Religion? Faith? Ethics? I’m trying to figure it all out. Right now I’m trying to understand Compassion.
It is said that if a person has no teacher that Elijah will come to him. Perhaps this is because the Torah should not suffer fools. I should be so blessed. I am a fool trying not to dishonour the teachings that give me comfort and all I can do is cobble together teachers as they fly toward me through random readings and lectures. The ideas are formed from limited physical minds, albeit Divinely Inspired, thinking about Torah, about the Meaning of Existence, and spreading It out over the landscape of time and space. And I wander across the desert of this world with my own broken, limited mind, encaged in time and space, looking for jewels hidden in the sand.
But I think Hillel is a good person to listen to if I am trying to learn such a thing as compassion.
“If I am not for myself who is for me? And being for my own self, what am ‘I’? Ethics of the Fathers (Pirke Avot, Nezikin, Mishnah) 1:14
“Do not judge another until you have stood in his shoes.” – Ethics of the Fathers (Pirkei Avot, Nezikin, Mishnah) 2:4
“That which is hateful to you, do not do to your fellow. That is the whole Torah; the rest is the explanation; go and learn.” — Talmud, Shabbat 31a.
So it would seem that compassion is being able to see the other inside yourself. I feel like the fool who stood before Hillel jumping on one foot and said “Teach me.” This was after Shammai hit the fool with a his measuring rod and said “You don’t measure up.” And rightly so. I don’t. I am unworthy. Very few measure up. Torah is an Endless Sea that only grows the deeper we go into it. All that we are and all that we know is burnt away before the Eternal. Schopenhauer says that time and space is an illusion that separates us. Perhaps we are all sparks of compassion, of common understanding, clothed in an illusion of time and space, yearning to connect.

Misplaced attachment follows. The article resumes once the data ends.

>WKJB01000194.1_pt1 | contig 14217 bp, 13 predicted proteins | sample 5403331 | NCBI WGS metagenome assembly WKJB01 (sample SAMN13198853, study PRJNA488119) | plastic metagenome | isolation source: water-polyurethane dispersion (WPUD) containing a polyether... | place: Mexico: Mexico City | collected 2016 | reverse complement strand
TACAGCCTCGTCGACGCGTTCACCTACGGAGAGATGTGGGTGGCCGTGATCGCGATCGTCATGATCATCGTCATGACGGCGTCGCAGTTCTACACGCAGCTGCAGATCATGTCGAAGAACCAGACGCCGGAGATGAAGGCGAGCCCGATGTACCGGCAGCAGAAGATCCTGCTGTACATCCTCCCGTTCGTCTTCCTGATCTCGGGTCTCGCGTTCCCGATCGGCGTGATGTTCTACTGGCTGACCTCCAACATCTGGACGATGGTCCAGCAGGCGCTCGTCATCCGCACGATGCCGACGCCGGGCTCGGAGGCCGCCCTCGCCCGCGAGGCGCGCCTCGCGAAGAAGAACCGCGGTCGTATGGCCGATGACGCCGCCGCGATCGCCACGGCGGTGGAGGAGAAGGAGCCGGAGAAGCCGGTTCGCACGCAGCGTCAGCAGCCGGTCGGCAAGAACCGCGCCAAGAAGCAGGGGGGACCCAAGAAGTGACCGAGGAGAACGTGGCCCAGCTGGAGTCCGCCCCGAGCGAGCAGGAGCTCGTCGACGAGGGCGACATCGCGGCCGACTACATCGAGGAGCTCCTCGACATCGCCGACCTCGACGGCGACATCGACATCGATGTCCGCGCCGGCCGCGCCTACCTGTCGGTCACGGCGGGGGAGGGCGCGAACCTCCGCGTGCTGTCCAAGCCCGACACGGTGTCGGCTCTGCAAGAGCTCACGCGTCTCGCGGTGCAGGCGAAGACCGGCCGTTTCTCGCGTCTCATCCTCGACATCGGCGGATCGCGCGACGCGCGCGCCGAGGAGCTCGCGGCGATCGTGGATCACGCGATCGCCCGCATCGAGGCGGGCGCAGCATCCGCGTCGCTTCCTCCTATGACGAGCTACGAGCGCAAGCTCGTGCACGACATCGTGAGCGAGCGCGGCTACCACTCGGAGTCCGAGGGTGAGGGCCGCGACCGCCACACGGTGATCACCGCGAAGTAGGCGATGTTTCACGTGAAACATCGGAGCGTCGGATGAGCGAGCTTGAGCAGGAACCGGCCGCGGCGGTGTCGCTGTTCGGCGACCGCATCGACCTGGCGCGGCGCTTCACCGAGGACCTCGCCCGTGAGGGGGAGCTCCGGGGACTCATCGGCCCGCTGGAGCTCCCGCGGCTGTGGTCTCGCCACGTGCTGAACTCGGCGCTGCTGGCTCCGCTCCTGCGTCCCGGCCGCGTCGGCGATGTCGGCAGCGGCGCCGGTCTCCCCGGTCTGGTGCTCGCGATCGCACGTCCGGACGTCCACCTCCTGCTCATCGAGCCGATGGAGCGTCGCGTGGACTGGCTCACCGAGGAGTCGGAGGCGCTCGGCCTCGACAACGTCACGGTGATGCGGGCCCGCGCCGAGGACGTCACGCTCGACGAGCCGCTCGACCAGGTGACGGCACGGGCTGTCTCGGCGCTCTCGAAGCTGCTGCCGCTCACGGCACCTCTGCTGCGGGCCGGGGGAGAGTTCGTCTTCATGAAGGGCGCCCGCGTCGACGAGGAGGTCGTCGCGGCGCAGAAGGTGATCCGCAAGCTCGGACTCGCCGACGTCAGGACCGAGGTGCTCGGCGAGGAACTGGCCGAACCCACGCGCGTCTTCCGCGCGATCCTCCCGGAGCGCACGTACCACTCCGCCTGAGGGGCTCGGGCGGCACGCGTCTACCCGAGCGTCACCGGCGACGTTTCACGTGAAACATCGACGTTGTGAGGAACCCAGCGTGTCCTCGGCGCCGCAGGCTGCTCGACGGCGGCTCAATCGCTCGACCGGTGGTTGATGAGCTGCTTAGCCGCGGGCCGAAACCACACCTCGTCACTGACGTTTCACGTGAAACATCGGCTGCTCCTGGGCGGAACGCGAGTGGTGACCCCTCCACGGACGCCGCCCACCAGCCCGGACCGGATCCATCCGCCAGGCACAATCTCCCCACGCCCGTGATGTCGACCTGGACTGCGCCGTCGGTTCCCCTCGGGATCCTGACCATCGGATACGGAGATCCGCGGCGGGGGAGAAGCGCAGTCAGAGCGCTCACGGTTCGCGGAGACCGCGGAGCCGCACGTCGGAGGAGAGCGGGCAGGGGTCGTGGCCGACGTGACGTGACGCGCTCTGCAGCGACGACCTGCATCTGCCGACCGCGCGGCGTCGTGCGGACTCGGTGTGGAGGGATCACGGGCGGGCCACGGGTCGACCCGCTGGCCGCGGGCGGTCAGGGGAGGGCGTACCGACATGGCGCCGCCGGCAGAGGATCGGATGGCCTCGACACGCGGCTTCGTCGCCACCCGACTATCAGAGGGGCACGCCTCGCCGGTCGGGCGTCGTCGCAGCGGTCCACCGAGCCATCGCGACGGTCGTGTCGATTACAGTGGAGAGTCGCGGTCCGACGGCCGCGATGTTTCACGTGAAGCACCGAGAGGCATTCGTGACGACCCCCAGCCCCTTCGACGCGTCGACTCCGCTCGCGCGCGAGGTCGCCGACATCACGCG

Reb Sneerson says that if one sees light to raise that spark. If one sees only darkness then they need to raise themselves. I think most of us live in a world of light and darkness.
There are many lost souls seeking comfort. If they can’t find it in a religion they seek it on the internet. I know, because I have described myself and I see myself reflected in the world and on social media. Most everybody has “a story” and, having no connection with others, we believe our misery is unique. In a way our misery is unique but in a way it isn’t. We don’t understand someone else’s pain because we only wallow in our own pain. But we share experience, negative as well as positive. We share joys as well as misery. This will seem strange, but one of the experiences we share is that we are all separate people. I think my/our feeling of separateness is perhaps one of the greatest challenges we have to overcome.
I think religion has been trying to answer those questions of meaning and connectedness for thousands and thousands of years. Hassidic Jews talk about love and compassion, about a connectedness with all things and people. All the stories and philosophies are supposed to reach back to ancient writings – written, rewritten, lost and transformed – and an ancient language embedded into the fabric of time and civilization. Belief in God has been around longer than civilization. God Exists, even though we have no way to understand what that means.
And at the heart of everything is love and compassion. We are a shared humanity. That is the light shining out of the darkness. That is what we all need and want.